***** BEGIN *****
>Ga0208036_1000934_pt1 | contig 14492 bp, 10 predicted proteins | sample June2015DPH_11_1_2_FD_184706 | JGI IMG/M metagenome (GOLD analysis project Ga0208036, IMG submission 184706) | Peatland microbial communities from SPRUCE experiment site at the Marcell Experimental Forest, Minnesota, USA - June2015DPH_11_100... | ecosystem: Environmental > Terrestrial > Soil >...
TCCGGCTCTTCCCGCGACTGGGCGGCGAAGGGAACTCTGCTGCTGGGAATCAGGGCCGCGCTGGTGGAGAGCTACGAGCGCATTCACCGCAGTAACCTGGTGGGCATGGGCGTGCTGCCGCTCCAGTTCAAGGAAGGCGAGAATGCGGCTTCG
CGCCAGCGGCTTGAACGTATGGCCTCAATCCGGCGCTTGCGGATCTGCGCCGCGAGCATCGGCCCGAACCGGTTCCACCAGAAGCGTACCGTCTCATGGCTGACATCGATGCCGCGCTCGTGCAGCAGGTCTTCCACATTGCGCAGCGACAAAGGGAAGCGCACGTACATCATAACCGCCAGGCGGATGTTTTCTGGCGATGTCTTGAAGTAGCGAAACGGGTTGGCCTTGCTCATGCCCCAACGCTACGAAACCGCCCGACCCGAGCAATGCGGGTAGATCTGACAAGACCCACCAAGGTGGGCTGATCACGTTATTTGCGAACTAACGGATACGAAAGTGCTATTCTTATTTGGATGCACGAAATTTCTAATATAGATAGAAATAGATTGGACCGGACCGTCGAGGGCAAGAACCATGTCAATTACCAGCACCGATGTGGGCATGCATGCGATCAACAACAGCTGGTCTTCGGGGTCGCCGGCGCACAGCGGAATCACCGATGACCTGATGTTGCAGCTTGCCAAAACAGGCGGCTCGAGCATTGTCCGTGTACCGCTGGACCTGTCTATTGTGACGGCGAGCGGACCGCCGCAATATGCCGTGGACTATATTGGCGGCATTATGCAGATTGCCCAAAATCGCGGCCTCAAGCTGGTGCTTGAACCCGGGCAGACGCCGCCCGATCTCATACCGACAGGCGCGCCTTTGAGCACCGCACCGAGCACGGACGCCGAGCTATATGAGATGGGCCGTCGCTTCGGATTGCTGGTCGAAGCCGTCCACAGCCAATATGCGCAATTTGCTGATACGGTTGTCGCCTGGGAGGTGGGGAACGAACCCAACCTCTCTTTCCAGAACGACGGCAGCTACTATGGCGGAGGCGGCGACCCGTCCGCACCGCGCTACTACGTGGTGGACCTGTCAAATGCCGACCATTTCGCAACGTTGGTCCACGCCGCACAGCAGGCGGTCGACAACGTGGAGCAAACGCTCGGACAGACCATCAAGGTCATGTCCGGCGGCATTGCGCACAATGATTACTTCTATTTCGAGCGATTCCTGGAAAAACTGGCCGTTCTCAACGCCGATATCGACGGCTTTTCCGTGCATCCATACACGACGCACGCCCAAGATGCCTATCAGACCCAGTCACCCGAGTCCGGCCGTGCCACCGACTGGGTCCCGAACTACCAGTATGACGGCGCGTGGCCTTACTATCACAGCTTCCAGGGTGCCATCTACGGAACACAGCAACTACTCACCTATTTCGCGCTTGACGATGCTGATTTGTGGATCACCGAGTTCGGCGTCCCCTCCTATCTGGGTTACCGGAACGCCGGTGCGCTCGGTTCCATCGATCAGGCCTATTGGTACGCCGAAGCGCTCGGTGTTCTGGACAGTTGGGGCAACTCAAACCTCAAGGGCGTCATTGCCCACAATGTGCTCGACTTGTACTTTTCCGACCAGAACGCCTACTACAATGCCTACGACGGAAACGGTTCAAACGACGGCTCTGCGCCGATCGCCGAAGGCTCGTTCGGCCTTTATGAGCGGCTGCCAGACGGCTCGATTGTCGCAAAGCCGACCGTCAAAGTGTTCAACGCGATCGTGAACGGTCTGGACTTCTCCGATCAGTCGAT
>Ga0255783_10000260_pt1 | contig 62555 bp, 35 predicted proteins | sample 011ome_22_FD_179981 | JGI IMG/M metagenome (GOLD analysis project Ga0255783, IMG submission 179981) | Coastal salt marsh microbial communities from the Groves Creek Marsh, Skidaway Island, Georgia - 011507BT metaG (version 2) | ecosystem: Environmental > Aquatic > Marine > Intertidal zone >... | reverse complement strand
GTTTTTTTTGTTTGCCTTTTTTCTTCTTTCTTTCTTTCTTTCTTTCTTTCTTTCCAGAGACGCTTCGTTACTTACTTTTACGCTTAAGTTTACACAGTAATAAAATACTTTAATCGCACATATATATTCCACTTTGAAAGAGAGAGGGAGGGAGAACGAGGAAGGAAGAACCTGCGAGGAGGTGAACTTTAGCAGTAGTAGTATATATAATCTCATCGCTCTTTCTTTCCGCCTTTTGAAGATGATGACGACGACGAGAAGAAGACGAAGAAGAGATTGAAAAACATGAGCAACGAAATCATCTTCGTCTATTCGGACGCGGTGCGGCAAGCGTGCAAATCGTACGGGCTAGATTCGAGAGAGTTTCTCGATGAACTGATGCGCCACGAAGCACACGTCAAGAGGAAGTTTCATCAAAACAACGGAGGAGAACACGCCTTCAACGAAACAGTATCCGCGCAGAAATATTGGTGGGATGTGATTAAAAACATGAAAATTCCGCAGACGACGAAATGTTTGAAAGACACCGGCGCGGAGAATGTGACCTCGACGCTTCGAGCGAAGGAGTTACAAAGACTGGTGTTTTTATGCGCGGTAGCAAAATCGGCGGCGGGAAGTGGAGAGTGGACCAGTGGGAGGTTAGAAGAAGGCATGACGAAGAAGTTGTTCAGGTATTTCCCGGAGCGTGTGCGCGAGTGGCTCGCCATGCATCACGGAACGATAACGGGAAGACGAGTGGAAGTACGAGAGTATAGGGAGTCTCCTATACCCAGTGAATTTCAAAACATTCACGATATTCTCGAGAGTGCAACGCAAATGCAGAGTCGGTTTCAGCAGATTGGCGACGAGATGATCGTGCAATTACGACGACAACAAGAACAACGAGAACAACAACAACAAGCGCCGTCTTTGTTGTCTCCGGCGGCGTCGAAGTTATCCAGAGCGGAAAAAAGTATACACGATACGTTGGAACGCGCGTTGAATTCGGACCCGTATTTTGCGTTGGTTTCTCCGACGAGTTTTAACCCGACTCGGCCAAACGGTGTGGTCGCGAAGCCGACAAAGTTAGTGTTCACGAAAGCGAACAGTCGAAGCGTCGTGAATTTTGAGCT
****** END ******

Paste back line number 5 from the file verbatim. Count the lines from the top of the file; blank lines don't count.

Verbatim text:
GTTTTTTTTGTTTGCCTTTTTTCTTCTTTCTTTCTTTCTTTCTTTCTTTCTTTCCAGAGACGCTTCGTTACTTACTTTTACGCTTAAGTTTACACAGTAATAAAATACTTTAATCGCACATATATATTCCACTTTGAAAGAGAGAGGGAGGGAGAACGAGGAAGGAAGAACCTGCGAGGAGGTGAACTTTAGCAGTAGTAGTATATATAATCTCATCGCTCTTTCTTTCCGCCTTTTGAAGATGATGACGACGACGAGAAGAAGACGAAGAAGAGATTGAAAAACATGAGCAACGAAATCATCTTCGTCTATTCGGACGCGGTGCGGCAAGCGTGCAAATCGTACGGGCTAGATTCGAGAGAGTTTCTCGATGAACTGATGCGCCACGAAGCACACGTCAAGAGGAAGTTTCATCAAAACAACGGAGGAGAACACGCCTTCAACGAAACAGTATCCGCGCAGAAATATTGGTGGGATGTGATTAAAAACATGAAAATTCCGCAGACGACGAAATGTTTGAAAGACACCGGCGCGGAGAATGTGACCTCGACGCTTCGAGCGAAGGAGTTACAAAGACTGGTGTTTTTATGCGCGGTAGCAAAATCGGCGGCGGGAAGTGGAGAGTGGACCAGTGGGAGGTTAGAAGAAGGCATGACGAAGAAGTTGTTCAGGTATTTCCCGGAGCGTGTGCGCGAGTGGCTCGCCATGCATCACGGAACGATAACGGGAAGACGAGTGGAAGTACGAGAGTATAGGGAGTCTCCTATACCCAGTGAATTTCAAAACATTCACGATATTCTCGAGAGTGCAACGCAAATGCAGAGTCGGTTTCAGCAGATTGGCGACGAGATGATCGTGCAATTACGACGACAACAAGAACAACGAGAACAACAACAACAAGCGCCGTCTTTGTTGTCTCCGGCGGCGTCGAAGTTATCCAGAGCGGAAAAAAGTATACACGATACGTTGGAACGCGCGTTGAATTCGGACCCGTATTTTGCGTTGGTTTCTCCGACGAGTTTTAACCCGACTCGGCCAAACGGTGTGGTCGCGAAGCCGACAAAGTTAGTGTTCACGAAAGCGAACAGTCGAAGCGTCGTGAATTTTGAGCT